Often eclipsed by the brutal execution methods of the later medieval era, it’s easy to forget that those highly cultured Romans also engaged in some pretty rough treatment of their criminals and enemies. Crucifixion, anyone? Considering that this was a couple of thousand years before DNA testing, modern law enforcement techniques or even a half decent judicial system, they sure did put a lot of people to death. One form of execution was so cruel it would bring anyone out in a cold sweat. Or, rather, a searing hot sweat.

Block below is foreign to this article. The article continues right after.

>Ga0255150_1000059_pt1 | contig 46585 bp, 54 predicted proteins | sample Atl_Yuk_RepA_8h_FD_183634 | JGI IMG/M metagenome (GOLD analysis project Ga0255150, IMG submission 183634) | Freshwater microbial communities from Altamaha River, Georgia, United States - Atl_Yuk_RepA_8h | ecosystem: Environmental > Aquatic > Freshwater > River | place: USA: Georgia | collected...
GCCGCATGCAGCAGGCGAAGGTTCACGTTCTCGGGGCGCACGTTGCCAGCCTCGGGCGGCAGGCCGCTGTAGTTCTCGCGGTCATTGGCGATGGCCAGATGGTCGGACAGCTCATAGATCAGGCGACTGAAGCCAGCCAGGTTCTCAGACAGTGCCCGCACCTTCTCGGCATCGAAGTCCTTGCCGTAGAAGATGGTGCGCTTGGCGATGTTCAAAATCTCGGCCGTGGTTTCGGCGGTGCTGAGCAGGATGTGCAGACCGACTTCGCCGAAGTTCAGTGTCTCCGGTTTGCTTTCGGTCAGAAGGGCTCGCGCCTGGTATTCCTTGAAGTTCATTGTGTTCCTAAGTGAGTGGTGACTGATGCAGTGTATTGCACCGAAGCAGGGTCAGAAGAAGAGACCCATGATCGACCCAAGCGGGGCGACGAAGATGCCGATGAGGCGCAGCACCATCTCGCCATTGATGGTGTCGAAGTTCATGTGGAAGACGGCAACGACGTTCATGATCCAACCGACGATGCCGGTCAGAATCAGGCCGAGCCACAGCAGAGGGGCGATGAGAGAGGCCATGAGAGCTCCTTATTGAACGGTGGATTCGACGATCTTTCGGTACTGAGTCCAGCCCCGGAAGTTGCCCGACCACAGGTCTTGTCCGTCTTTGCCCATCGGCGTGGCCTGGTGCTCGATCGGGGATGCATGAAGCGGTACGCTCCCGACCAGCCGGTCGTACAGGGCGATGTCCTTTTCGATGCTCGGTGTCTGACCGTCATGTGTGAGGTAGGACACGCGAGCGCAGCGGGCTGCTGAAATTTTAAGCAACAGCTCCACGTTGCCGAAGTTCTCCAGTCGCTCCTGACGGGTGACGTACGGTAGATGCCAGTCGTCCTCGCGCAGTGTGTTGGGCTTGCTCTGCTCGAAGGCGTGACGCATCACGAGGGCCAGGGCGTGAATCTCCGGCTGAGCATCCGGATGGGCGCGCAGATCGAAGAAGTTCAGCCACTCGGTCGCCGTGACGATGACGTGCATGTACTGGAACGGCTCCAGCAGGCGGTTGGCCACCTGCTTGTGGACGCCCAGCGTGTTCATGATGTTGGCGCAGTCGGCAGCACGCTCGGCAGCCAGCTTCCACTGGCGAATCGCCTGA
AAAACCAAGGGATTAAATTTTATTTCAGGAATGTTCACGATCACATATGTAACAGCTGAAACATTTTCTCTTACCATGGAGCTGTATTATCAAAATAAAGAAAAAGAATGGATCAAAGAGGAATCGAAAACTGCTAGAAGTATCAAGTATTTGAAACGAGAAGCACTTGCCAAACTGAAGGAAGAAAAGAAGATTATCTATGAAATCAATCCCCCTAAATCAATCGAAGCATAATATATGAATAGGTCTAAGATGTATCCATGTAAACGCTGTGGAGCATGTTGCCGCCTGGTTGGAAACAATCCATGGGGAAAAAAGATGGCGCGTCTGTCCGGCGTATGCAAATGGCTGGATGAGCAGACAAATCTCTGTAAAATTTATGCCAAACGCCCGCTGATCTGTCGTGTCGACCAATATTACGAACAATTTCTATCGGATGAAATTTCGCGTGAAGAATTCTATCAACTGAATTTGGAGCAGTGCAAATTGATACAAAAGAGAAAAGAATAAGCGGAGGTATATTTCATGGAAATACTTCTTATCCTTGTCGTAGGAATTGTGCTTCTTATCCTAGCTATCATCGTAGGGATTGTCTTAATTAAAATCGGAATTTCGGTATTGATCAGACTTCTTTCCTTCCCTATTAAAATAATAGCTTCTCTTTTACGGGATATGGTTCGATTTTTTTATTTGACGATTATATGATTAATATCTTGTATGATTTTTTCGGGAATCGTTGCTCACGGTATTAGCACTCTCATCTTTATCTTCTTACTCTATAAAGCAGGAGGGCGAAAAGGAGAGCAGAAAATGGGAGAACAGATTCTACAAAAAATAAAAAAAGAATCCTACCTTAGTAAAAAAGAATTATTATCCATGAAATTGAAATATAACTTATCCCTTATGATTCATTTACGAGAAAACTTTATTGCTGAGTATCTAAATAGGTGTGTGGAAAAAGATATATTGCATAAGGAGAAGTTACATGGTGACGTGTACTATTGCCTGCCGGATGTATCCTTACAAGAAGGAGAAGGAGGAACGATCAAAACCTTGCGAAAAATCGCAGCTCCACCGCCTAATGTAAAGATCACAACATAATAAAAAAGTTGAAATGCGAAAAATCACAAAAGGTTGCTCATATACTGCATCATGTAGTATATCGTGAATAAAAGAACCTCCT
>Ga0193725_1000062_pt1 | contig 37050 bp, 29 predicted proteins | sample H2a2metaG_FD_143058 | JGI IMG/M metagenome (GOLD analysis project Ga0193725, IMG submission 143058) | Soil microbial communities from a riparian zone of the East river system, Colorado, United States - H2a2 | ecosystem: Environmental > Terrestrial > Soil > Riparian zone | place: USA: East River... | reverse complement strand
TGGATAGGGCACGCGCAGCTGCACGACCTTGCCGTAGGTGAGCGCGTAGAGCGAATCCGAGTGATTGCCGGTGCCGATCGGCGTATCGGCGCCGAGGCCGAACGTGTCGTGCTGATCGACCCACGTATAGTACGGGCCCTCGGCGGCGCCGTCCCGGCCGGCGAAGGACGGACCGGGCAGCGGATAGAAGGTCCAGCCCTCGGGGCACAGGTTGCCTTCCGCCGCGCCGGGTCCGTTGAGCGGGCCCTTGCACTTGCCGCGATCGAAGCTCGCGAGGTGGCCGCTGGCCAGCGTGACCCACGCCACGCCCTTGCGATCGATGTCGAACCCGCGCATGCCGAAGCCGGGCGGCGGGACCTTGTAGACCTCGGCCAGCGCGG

The sentence of death by ‘Tunica Molesta’ was handed to those convicted of arson – you would be burned for burning. Other crimes, such as treason, could also result in this method being proscribed. Simply put, a tunic was doused in naphtha or resin, put upon the condemned and set alight. Reminiscent of the brutal mob punishment of ‘necklacing’ (the lighting of a petrol-filled tyre placed around the neck of the victim), the proclamation of death by ‘Tunica Molesta’ must have been a terrifying thing to hear.